Types of Economic Systems
Every society has to answer three questions:
- What goods and services should be produced in the country?
- How should the goods and services be produced? Should producers use more human labour or more capital (machines) for producing things?
- How should the goods and services be distributed among people?
One answer to these questions is to depend on the market forces of supply and demand. In a market economy also called as capitalism, only those consumer goods will be produced that are in demand, i.e. goods that can sold profitably either in the domestic or in the foreign markets. If cars are in demand, cars will be produced and if bicycles are in demand, bicycles will be produced. If a labour is cheaper than capital, more labour-intensive methods of production will be used and vice-versa.
In a Capitalist society, the goods produced are distributed among people not on the basis of what people need but on the basis of Purchasing Power- the ability to buy goods and services. That is, one has to have the money in the pocket to buy it. Low cost housing for the poor is much needed but will not count as demand in the market sense because the poor do not have the purchasing power to back the demand. As a result, this commodity will not be produced and supplied as per market forces. Such a society did not appeal JawaharLal Nehru, our first Prime Minister, for it meant that the great majority of people of the country would be left behind without the chance to improve their quality of life.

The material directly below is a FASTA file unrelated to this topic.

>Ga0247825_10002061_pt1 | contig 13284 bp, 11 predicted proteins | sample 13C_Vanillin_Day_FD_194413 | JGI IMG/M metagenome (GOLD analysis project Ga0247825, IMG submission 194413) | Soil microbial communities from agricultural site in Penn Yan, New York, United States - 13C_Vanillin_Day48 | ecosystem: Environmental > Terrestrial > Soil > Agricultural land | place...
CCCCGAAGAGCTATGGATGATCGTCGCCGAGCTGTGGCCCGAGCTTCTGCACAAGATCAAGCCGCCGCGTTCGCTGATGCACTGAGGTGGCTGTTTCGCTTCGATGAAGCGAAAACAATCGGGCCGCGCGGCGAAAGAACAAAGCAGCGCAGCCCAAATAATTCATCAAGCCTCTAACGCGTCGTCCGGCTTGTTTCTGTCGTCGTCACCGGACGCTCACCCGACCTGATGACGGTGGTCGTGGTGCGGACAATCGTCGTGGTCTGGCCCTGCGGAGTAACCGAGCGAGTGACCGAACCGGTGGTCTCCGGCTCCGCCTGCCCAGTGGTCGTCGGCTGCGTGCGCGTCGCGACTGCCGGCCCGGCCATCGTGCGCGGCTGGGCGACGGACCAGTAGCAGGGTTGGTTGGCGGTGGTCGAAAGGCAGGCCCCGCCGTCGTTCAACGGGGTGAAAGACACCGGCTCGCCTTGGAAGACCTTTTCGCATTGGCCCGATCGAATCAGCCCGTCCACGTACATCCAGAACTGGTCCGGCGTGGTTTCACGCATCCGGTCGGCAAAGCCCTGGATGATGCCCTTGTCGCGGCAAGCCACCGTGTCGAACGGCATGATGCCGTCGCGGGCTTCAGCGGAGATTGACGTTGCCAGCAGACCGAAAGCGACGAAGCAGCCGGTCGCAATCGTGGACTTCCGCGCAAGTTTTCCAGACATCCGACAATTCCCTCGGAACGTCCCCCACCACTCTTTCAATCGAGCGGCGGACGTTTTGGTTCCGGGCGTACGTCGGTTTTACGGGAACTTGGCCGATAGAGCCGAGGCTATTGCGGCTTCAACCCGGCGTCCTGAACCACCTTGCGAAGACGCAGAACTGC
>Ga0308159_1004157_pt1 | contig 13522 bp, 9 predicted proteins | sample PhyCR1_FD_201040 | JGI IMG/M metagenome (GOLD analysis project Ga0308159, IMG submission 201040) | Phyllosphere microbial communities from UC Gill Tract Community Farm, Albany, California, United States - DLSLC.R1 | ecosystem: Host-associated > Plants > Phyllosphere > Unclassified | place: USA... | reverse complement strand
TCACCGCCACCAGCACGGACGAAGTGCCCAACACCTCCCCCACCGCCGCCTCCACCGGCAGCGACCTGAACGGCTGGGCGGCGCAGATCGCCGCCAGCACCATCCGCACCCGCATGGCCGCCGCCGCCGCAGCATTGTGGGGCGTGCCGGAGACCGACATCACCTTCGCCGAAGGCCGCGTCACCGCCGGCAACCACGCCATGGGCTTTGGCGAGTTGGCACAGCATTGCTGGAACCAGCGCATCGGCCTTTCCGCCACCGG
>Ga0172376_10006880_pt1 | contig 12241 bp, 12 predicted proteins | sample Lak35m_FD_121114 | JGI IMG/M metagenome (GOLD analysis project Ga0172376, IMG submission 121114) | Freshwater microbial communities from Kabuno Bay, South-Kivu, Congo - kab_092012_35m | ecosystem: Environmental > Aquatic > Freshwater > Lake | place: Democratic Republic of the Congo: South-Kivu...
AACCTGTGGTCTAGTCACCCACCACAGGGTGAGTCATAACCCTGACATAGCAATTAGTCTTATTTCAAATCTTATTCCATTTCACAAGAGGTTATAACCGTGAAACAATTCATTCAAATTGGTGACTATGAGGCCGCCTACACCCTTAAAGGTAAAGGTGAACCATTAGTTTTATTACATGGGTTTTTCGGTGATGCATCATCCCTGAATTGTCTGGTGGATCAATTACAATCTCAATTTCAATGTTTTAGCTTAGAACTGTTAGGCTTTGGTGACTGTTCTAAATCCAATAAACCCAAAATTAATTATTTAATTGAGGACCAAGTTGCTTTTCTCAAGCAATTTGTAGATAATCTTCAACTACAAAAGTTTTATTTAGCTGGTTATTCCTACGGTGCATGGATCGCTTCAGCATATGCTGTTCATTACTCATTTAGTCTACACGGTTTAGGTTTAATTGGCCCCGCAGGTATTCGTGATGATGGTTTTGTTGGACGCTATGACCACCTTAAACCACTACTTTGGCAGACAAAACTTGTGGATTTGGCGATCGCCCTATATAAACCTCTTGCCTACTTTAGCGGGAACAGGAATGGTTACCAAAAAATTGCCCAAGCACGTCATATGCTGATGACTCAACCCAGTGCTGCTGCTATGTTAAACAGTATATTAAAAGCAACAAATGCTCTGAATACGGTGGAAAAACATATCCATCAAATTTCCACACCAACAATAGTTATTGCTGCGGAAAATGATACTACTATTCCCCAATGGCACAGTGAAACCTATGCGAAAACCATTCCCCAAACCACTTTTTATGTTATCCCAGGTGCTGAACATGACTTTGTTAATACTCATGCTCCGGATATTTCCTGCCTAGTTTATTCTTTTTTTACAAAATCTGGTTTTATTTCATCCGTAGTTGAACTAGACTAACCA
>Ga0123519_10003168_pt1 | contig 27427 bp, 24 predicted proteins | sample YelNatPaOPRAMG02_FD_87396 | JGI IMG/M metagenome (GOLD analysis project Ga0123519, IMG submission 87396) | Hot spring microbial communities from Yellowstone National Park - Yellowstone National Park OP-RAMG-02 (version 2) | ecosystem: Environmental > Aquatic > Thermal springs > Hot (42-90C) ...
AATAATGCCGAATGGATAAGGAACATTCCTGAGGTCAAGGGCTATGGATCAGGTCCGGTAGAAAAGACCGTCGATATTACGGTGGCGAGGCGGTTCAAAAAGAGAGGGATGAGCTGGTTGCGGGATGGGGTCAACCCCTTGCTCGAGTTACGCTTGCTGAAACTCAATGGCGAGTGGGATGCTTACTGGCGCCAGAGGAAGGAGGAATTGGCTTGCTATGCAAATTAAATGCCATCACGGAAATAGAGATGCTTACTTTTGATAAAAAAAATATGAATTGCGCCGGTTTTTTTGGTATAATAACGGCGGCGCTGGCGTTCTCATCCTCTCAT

A Socialist society answers the three questions in a totally different manner. In a socialist society, the government decided what goods are to be produced in accordance with the needs of society. It is assumed that the government knows what is good for the people of the country and so the desires of individual consumers are not given much importance. The government decides how goods are to be produced and how they should be distributed. In principle, distribution under socialism is supposed to be based on what people need and not on what they can afford to purchase. Unlike under capitalism, for example, a socialist nation provides free health care to all its citizens. Strictly, a socialist society has no private property since everything is owned by the state. In Cuba and China, for example, most of the economic activities are governed by the socialistic principles.
Most economies are mixed economies, i.e. the government and the market together answer the three questions of what to produce, how to produce and how to distribute what is produced. In a mixed economy, the market will provide whatever goods and services it can produce well, and the government will provide essential goods and services which the market fails to do.